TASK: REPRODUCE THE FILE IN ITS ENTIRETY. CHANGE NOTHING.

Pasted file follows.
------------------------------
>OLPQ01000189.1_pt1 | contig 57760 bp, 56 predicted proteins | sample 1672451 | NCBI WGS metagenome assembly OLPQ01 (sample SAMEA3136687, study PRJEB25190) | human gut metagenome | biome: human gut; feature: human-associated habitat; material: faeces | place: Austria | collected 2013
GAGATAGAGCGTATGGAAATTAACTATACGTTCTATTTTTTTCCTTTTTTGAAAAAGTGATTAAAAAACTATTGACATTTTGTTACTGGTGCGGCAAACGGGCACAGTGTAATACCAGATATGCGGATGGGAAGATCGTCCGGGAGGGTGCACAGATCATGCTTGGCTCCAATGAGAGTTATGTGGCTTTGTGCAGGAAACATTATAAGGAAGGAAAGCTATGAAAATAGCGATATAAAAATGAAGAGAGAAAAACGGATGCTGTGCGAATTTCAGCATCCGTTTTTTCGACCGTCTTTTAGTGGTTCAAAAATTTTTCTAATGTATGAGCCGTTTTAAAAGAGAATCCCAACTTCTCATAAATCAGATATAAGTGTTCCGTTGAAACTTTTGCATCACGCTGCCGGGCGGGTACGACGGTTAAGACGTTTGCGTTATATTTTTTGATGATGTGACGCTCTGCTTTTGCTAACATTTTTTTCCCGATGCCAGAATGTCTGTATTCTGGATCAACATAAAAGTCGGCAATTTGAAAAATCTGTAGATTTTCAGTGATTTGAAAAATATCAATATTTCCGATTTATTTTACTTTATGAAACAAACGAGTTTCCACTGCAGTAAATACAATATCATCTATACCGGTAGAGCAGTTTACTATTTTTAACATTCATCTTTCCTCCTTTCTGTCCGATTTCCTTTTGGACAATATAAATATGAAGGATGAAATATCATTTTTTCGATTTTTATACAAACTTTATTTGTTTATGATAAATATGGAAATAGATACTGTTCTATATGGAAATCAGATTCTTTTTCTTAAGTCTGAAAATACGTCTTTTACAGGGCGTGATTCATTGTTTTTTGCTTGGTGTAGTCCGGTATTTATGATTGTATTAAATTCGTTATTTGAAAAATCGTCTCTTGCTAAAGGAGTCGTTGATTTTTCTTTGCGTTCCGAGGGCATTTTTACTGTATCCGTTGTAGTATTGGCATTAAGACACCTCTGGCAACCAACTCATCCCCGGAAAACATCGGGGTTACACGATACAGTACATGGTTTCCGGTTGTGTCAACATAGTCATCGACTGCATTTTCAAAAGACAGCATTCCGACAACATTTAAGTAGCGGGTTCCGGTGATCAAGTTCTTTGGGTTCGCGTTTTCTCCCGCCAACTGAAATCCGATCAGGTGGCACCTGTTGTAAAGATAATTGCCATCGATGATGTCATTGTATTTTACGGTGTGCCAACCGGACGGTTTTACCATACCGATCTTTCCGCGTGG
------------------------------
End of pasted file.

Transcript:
>OLPQ01000189.1_pt1 | contig 57760 bp, 56 predicted proteins | sample 1672451 | NCBI WGS metagenome assembly OLPQ01 (sample SAMEA3136687, study PRJEB25190) | human gut metagenome | biome: human gut; feature: human-associated habitat; material: faeces | place: Austria | collected 2013
GAGATAGAGCGTATGGAAATTAACTATACGTTCTATTTTTTTCCTTTTTTGAAAAAGTGATTAAAAAACTATTGACATTTTGTTACTGGTGCGGCAAACGGGCACAGTGTAATACCAGATATGCGGATGGGAAGATCGTCCGGGAGGGTGCACAGATCATGCTTGGCTCCAATGAGAGTTATGTGGCTTTGTGCAGGAAACATTATAAGGAAGGAAAGCTATGAAAATAGCGATATAAAAATGAAGAGAGAAAAACGGATGCTGTGCGAATTTCAGCATCCGTTTTTTCGACCGTCTTTTAGTGGTTCAAAAATTTTTCTAATGTATGAGCCGTTTTAAAAGAGAATCCCAACTTCTCATAAATCAGATATAAGTGTTCCGTTGAAACTTTTGCATCACGCTGCCGGGCGGGTACGACGGTTAAGACGTTTGCGTTATATTTTTTGATGATGTGACGCTCTGCTTTTGCTAACATTTTTTTCCCGATGCCAGAATGTCTGTATTCTGGATCAACATAAAAGTCGGCAATTTGAAAAATCTGTAGATTTTCAGTGATTTGAAAAATATCAATATTTCCGATTTATTTTACTTTATGAAACAAACGAGTTTCCACTGCAGTAAATACAATATCATCTATACCGGTAGAGCAGTTTACTATTTTTAACATTCATCTTTCCTCCTTTCTGTCCGATTTCCTTTTGGACAATATAAATATGAAGGATGAAATATCATTTTTTCGATTTTTATACAAACTTTATTTGTTTATGATAAATATGGAAATAGATACTGTTCTATATGGAAATCAGATTCTTTTTCTTAAGTCTGAAAATACGTCTTTTACAGGGCGTGATTCATTGTTTTTTGCTTGGTGTAGTCCGGTATTTATGATTGTATTAAATTCGTTATTTGAAAAATCGTCTCTTGCTAAAGGAGTCGTTGATTTTTCTTTGCGTTCCGAGGGCATTTTTACTGTATCCGTTGTAGTATTGGCATTAAGACACCTCTGGCAACCAACTCATCCCCGGAAAACATCGGGGTTACACGATACAGTACATGGTTTCCGGTTGTGTCAACATAGTCATCGACTGCATTTTCAAAAGACAGCATTCCGACAACATTTAAGTAGCGGGTTCCGGTGATCAAGTTCTTTGGGTTCGCGTTTTCTCCCGCCAACTGAAATCCGATCAGGTGGCACCTGTTGTAAAGATAATTGCCATCGATGATGTCATTGTATTTTACGGTGTGCCAACCGGACGGTTTTACCATACCGATCTTTCCGCGTGG